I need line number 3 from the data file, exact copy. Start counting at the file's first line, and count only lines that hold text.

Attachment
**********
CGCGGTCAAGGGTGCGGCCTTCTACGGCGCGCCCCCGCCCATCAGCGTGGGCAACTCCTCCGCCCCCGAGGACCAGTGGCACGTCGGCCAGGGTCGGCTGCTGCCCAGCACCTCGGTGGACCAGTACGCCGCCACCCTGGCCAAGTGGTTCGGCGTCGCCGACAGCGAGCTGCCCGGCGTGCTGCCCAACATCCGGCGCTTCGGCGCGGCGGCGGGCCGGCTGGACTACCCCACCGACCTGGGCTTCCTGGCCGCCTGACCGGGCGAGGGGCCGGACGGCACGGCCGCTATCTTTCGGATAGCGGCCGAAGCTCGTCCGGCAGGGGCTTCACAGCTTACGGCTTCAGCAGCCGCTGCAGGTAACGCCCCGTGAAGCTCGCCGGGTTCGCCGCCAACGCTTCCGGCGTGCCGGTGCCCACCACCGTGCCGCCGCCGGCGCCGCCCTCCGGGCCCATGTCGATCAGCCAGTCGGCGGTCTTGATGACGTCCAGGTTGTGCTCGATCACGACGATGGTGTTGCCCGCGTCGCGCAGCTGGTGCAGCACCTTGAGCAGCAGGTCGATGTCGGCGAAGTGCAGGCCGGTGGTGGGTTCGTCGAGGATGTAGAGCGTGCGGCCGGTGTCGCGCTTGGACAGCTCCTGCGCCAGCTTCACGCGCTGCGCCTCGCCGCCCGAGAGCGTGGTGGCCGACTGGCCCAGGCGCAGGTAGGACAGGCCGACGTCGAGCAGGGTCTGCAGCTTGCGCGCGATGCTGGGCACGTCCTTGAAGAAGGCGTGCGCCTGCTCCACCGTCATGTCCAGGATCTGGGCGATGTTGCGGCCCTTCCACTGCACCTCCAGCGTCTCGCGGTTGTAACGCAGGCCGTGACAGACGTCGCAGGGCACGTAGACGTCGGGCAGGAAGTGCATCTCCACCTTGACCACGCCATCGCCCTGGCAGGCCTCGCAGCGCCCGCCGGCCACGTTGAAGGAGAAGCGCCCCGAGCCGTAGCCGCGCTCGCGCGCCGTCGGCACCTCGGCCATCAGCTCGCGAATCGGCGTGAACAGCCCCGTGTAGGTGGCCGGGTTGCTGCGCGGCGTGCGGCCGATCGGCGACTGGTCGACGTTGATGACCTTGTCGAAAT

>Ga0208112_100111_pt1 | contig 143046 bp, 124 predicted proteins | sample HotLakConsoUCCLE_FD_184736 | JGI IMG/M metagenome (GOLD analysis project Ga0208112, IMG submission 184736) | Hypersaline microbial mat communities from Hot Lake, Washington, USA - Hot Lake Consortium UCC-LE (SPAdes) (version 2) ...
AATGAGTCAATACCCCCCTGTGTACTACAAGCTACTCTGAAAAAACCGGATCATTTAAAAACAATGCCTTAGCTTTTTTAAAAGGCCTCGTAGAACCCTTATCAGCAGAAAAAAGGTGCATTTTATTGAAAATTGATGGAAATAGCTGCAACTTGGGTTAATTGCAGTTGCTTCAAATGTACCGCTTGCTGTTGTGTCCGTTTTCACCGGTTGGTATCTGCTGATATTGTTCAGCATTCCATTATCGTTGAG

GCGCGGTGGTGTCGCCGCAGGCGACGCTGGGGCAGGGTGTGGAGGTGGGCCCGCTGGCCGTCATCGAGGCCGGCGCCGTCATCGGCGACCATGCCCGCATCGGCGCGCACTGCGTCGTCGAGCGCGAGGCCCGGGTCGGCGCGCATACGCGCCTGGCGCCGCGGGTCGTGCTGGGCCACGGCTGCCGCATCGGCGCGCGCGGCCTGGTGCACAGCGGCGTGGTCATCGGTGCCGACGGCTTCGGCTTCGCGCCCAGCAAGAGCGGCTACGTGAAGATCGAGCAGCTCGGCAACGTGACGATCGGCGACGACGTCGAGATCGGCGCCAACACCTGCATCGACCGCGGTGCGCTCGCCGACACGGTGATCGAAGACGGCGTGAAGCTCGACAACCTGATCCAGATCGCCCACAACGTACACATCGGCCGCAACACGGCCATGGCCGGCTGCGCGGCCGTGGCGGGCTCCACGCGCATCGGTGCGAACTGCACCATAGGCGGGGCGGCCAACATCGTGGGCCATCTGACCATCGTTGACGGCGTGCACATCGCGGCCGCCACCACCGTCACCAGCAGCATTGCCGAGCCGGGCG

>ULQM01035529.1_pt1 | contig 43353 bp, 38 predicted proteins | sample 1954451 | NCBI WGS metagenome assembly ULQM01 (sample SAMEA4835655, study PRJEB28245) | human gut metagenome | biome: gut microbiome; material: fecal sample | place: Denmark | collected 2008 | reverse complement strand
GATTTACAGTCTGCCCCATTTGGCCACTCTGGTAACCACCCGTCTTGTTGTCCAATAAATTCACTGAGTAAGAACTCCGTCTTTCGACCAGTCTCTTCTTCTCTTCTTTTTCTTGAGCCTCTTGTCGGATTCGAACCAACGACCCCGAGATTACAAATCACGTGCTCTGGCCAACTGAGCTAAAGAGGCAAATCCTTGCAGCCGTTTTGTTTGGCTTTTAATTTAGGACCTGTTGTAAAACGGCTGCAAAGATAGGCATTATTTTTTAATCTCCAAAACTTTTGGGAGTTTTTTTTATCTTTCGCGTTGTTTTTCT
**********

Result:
AATGAGTCAATACCCCCCTGTGTACTACAAGCTACTCTGAAAAAACCGGATCATTTAAAAACAATGCCTTAGCTTTTTTAAAAGGCCTCGTAGAACCCTTATCAGCAGAAAAAAGGTGCATTTTATTGAAAATTGATGGAAATAGCTGCAACTTGGGTTAATTGCAGTTGCTTCAAATGTACCGCTTGCTGTTGTGTCCGTTTTCACCGGTTGGTATCTGCTGATATTGTTCAGCATTCCATTATCGTTGAG